Maid in India

Now that we as a nation seem to have arrived as an international space power, can we ask our scientists to put their heads together and come up with packets and pouches that can be opened by actual people without the need for home laser canons?

Why I say this is because every day, after lunch, I spend 10 to 15 minutes trying to tear open the betel nut packet, but mostly my efforts are thwarted as the pouch’s edges seem sealed with reinforced concrete. No amount of yanking can make them come apart. And I generally end up ungainly gnawing the packet like some deranged beaver.

When science can put people in rarefied space, when technology has produced 3-D printers that can actually spew out, well, 3-D printers, why on earth are we still stuck with every-day household packaging that drives us nuts while just trying to open them?

But, mercifully, we have at least made some progress from the times when the pharma people used to put syrups and tonics in bottles that could be opened only with sharp knives after you performed some emergency operation with the precision of a brain surgeon on the bottle caps.

The thing was, you had to saw off a portion of the cap’s sides to unscrew it. But this was never a simple and straightforward exercise, and many a dad — being the man of the house this was always his job, and so was the task of dealing with leaky tap (he attended to it by calling the plumber) — had suffered bruising injuries on his arms and fingers when trying to put knife on the unyielding bottle cap.

But this unwieldy system of knifing bottle caps was actually preferable to the one that the pharma industry moved next to: Bottles that came with helpful instructions to open. Because the instruction usually was:

To open, unscrew this direction: <—>.

If this were a puzzle question in JEE, no student would ever have made it to the IITs. If it were now, it would be the cue for the meme: bowling-a or fielding-a?

No wonder many people around that time began to seek alternative medicine. They may have been unproven science-wise, but alternative medicine at least gave you pills that came in containers that you could open normally (rim shot).

And then there was the box that chewable calcium tablets were sold in. The box had an extremely narrow neck and the slit-space available was — it was a design marvel — smaller than the size of individual calcium tablets inside it.  How could anyone get the tablets out of it? Or, more importantly, how could they have put them inside it in the first place? A Mensa question of those times was: How do you get a 3-inch long tablet out of a 2-inch opening in a calcium tablet box? (Mensa answer: You picked a 750-gram weighing stone and broke the bottom of the box and removed all the tablets in one go).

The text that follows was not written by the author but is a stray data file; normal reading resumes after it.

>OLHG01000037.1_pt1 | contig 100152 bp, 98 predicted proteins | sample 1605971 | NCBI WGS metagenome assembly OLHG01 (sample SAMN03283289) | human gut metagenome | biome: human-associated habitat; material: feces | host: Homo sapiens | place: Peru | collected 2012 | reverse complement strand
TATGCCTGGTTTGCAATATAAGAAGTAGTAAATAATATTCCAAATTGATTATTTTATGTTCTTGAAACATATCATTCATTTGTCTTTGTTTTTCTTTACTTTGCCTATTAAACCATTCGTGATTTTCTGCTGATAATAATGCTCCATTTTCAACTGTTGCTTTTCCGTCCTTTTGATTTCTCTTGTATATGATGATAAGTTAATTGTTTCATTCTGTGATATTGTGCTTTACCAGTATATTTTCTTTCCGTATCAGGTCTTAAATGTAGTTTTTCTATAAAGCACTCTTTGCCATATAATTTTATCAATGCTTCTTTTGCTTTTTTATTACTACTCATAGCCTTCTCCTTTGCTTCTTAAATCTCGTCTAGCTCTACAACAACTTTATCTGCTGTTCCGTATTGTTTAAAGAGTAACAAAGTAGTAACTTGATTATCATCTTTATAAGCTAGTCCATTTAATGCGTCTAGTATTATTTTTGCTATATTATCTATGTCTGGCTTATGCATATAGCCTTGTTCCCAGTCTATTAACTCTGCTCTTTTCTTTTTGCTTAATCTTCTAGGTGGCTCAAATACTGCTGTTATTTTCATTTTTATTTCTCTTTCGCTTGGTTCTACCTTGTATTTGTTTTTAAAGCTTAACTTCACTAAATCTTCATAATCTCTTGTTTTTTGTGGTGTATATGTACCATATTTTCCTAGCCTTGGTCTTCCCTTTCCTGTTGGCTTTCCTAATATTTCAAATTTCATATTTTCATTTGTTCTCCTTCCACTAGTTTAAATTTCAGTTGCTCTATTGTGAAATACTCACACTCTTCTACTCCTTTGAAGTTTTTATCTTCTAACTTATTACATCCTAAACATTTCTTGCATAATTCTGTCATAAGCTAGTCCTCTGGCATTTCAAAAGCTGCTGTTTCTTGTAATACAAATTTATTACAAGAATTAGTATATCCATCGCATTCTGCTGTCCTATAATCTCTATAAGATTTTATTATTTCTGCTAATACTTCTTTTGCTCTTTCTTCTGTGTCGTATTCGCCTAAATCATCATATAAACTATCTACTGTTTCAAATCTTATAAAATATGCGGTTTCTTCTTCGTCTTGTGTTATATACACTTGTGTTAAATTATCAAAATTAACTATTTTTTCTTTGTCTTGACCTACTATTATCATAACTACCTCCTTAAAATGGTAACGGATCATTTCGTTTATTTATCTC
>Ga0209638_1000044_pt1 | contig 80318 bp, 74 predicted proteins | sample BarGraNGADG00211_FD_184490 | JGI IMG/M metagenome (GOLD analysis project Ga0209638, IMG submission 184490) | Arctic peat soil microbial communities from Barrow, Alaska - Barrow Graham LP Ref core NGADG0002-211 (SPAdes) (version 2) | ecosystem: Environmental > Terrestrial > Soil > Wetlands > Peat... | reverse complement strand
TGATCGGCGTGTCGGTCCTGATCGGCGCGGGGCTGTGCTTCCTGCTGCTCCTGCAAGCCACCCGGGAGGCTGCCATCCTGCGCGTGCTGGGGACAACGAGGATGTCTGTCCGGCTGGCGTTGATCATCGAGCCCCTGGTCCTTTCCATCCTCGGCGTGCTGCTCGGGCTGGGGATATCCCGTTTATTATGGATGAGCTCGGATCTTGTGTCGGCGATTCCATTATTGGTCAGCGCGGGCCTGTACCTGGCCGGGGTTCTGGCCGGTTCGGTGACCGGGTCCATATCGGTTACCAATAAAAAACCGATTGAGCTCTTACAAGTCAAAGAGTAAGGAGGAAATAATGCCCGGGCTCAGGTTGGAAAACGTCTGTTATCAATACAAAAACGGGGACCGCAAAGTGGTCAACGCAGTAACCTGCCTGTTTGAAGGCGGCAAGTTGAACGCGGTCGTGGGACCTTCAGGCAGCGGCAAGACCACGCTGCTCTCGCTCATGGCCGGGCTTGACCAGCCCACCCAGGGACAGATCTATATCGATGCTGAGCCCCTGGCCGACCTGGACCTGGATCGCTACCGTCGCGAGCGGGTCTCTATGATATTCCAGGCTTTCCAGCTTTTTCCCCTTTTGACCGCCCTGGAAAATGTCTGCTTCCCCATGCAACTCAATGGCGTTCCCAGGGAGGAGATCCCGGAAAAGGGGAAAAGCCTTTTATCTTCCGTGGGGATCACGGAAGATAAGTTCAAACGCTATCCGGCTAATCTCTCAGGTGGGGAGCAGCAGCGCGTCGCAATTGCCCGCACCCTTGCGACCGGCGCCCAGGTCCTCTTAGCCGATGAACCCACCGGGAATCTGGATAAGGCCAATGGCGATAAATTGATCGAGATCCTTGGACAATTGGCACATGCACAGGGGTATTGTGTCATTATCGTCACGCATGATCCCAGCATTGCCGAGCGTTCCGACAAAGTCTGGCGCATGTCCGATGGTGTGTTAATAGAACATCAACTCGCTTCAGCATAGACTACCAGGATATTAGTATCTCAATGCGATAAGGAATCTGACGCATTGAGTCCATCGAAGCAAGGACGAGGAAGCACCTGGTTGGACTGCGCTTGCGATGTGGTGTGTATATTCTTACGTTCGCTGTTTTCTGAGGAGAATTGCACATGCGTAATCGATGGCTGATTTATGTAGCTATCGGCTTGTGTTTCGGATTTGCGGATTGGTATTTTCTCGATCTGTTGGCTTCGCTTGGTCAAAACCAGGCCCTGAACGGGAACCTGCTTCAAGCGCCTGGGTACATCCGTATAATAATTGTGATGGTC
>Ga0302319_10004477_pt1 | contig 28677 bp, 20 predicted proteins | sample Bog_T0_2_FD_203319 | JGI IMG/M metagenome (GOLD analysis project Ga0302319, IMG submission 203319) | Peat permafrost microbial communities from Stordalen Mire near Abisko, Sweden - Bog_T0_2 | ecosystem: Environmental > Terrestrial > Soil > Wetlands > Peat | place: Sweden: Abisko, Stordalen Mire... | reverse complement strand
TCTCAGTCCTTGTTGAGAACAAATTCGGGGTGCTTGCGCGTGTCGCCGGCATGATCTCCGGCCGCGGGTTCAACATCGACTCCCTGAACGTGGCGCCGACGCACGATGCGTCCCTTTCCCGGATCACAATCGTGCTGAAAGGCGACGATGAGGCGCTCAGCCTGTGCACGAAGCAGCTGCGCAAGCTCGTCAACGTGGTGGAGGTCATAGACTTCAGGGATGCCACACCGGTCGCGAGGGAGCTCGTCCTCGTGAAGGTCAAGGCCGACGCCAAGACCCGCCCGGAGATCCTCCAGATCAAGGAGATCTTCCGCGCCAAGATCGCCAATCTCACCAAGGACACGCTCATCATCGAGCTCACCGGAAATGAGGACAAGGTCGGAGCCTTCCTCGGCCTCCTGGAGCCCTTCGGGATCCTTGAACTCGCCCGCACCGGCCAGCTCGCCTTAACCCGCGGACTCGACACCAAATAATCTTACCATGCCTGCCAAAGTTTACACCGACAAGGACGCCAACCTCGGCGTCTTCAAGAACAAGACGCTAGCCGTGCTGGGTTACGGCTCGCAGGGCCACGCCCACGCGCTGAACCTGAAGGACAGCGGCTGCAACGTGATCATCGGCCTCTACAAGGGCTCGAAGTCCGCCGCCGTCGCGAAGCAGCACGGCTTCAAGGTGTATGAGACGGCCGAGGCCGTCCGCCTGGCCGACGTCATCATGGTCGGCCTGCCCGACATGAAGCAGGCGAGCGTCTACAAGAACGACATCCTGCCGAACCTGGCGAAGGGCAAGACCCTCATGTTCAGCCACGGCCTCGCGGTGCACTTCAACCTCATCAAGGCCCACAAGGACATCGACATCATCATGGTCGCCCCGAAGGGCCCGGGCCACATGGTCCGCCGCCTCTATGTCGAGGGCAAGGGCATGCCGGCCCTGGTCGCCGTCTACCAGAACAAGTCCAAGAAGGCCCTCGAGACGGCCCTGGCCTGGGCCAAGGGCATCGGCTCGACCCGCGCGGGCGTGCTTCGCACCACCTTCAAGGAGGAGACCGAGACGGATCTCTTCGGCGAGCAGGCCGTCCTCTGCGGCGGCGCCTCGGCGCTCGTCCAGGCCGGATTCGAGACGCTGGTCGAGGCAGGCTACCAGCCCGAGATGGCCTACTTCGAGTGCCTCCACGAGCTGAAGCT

But still, the most impregnable fort, the veritable Alcatraz of containers, the Manuel Neur of receptacles as it was impossible to get past it, will have to be: the Milkmaid tin.

These days, Milkmaid comes in cylindrical metal boxes that have a helpful handle on its top to tear open the tin cover. This is patently against the company’s core policy, which at one point certainly was to never allow even one consumer to taste Milkmaid.

Back then in the 80s, Milkmaid was available in a sealed metal container thick and tough enough to withstand surgical nuclear attacks.

To open the tin cover you had to undertake an elaborate metallurgical engineering project as no cutters were available at the consumer level then. So it was not rare to find unopened (unopenable) Milkmaid cans lying forlornly in our refrigerators for decades together. From time to time, we used to take it out and look at it wistfully, like it was some kind of family heirloom. Occasionally we would take a stab at opening it by the extremely scientific method of dropping it on a hard stony floor. Nothing would happen. No, the stony floor would be dented.

It would not surprise me if I ever came to know that they never manufactured anything at all at Milkmaid, and anyone who managed to prise open the can merely found a note at the bottom that read: ‘Ha. Ha. Ha. Fooled you, nah?’

But of course, we as consumers do know of the opposite situation, where we are able to open a packet easily and find nothing much except many air molecules in it.

This clearly Lays out our problem.